is literally a time of loss, as we mark the one year anniversary of losing my dad and the way of life I knew before losing him and before my injury.

You may thinking, “Okay, Jenni, I’m with you here, but what does Tom Hanks really have to do with anything?”

Does anyone remember Castaway? Maybe it wasn’t your favorite Tom Hanks movie, but I bet you remember that volleyball (why, by the way, you can apparently purchase, fake bloody handprint and all). There was nothing quite so sad as watching poor Wilson float away from the raft,
and nothing likely mocked so much after as Tom’s character screaming after it.

You know, people made fun of that scene. Why be so upset? It’s JUST a volleyball.

And that’s the issue here, really. When we start prefacing our speech with “JUST,” we sort of miss the point, don’t we? It doesn’t matter if it was just a volleyball to you. To his character, at the time and given the circumstances, it was the biggest loss he could face.

Conversely, making these type of justifications or comparisons lessens our ability to emphasize with other people who we feel have it “easier” than we do. Saying, “It’s JUST a ____ (fill in the blank – horse/house/cat/car/whatever)” just isn’t fair.

On the hand, constantly comparing your own loss to someone else who you feel may have it a lot worse can sometimes make your own feelings seem invalid. But they’re not.

There is a very entertaining gentleman in my local “Back to Work” support group. He has a lot going for him. He seems to be very bright and his speech is quite clear. People might wonder what he’s doing there. But when asked how his disorder has impacted his employment, he was very specific. For the first time, he can no longer walk into a group of colleagues and feel proud, self-assured.

In this case, his loss was one of confidence.

It’s okay to be grateful for what you’ve been given–life–but still want more. The loss is very real even if other people think it’s JUST a “something.”

I feel like I am constantly chasing my own Wilson – the version of myself that stopped existing on June 4th this year. I feel that it always within reach, but depending on the day, the tides change. And that’s okay.

The important thing to remember is, just about everyone is riding the same ocean – the circumstances might be different for each one of us, but we’re all chasing after something.

Monday Night Rehabilitation

Over dinner yesterday with friends, I said that I sometimes feel like I’ve been watching my life through a movie. I don’t mean that to sound odd, though it does.

Don’t get me wrong. I have certainly experienced every step of the way – the fear, the anger, the pain, the uncertainty. But today, I find myself at the conclusion of the 97th day since my accident.  It just seems so unreal to me.

I’ve tried to really think about this–why it feels so surreal to me–and I think it’s largely because I’ve just been doing what I could to get better. That’s not to say that I haven’t had a chance to think about what’s happened. But, it also means that I’ve not really thought of myself as courageous or inspiring, which a few very kind and generous people have told me. To me, I’ve been doing what any other person in my situation would do – trying my hardest to get better.

We all have choices in our lives. And I think we all know that despite our best efforts, we can’t control what life has in store for us. Yet, we can control our reactions. The choices we make and how we approach certain situations. I made the choice that despite not knowing 97 days ago whether I would ever speak again, to try and get better. I didn’t know whether I could work again, talk again, write sensibly again. But I wanted to try – I HAD to try.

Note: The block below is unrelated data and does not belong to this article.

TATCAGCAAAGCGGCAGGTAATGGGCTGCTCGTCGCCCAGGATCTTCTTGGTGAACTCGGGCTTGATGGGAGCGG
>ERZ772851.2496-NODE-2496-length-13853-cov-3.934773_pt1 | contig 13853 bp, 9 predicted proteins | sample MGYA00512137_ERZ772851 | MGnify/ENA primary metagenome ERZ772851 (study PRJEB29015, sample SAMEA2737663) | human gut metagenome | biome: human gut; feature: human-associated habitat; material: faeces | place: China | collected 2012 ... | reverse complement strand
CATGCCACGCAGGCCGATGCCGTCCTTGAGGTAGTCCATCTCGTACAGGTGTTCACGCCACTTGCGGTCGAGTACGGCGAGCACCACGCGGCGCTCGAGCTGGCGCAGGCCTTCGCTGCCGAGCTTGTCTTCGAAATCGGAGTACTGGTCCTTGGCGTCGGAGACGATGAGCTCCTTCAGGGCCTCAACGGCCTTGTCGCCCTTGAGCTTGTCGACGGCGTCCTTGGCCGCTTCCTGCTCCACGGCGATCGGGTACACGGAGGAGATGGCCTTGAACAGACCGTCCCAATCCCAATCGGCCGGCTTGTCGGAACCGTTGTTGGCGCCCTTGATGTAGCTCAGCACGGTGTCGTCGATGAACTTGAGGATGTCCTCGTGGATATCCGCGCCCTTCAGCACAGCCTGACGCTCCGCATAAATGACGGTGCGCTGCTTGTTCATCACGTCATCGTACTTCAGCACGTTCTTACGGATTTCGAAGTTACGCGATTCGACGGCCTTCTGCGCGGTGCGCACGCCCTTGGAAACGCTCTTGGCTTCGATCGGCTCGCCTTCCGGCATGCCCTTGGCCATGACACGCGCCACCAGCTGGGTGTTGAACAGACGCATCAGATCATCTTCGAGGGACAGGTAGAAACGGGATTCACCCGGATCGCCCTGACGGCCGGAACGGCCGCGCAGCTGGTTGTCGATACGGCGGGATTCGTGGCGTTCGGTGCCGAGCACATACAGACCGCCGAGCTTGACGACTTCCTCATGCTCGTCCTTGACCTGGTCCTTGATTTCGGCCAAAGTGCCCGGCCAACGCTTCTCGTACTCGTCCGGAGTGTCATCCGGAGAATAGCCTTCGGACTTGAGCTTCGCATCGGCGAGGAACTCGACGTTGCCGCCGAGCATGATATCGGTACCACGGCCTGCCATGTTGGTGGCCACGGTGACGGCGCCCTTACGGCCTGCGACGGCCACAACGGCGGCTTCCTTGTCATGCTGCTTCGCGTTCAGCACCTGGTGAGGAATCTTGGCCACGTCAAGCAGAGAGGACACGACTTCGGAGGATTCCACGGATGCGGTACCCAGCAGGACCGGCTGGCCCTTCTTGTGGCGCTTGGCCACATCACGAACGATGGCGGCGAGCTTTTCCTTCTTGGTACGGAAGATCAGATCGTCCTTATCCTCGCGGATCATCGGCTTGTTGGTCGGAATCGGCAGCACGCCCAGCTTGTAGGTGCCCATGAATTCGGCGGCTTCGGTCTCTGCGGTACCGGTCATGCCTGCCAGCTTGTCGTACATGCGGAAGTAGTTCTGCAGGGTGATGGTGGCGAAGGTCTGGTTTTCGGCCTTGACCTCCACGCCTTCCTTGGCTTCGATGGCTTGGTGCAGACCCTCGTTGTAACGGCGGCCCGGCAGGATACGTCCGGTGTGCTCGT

But, am I really courageous for trying? It’s not like I should get a medal or something for wanting my life to get back to “normal.” What if I had tried my best but not been able to speak again? Would I still be considered as courageous? Inspiring? What happens when you put in the same amount of effort but don’t succeed? And who really defines what success is?

I’m still not sure if I’ll be able to get back to 100 percent in terms of my speech. But I’m still going to try my best. If I don’t get there, will I remember the successes I’ve had along the way in trying or the fact that I didn’t get back to whatever bar I set for myself? Just something for everyone to think about, no matter what the goal is.

To that end, I sit here tonight, having just completed my first day back at work. I’ve gone back full time and am getting back into the swing of things.

So the things I’ve been missing, that I desperately wanted back….well, they’re not perfect. But, I can now (usually) order confidently at my favorite restaurant. I can sing along (for the most part) with my favorite song. And I’ve gone back to work. No, I can’t just forget what happened. Every day, I am reminded in some way.

But, if you had told me 97 days ago that I’d be sitting here tonight, I’m not sure I would’ve believed you. That is, if I even would have really understood through my aphasia haze.

Am I someone special? Not particularly, and I don’t mean that as cut down to myself. I’m just a person who wanted her life back. I have been lucky. My life could be very different, even more so that it already is. So many people feel the same way – sometimes it works, and some times it doesn’t, but it’s not always from a lack of trying or desire.

When you think about it that way, it’s hard not to be grateful for what does work out. For me, I continue to be grateful that I have the chance to keep working – not only in my job but in trying to get better.

In my speech, yes. But also as a better person.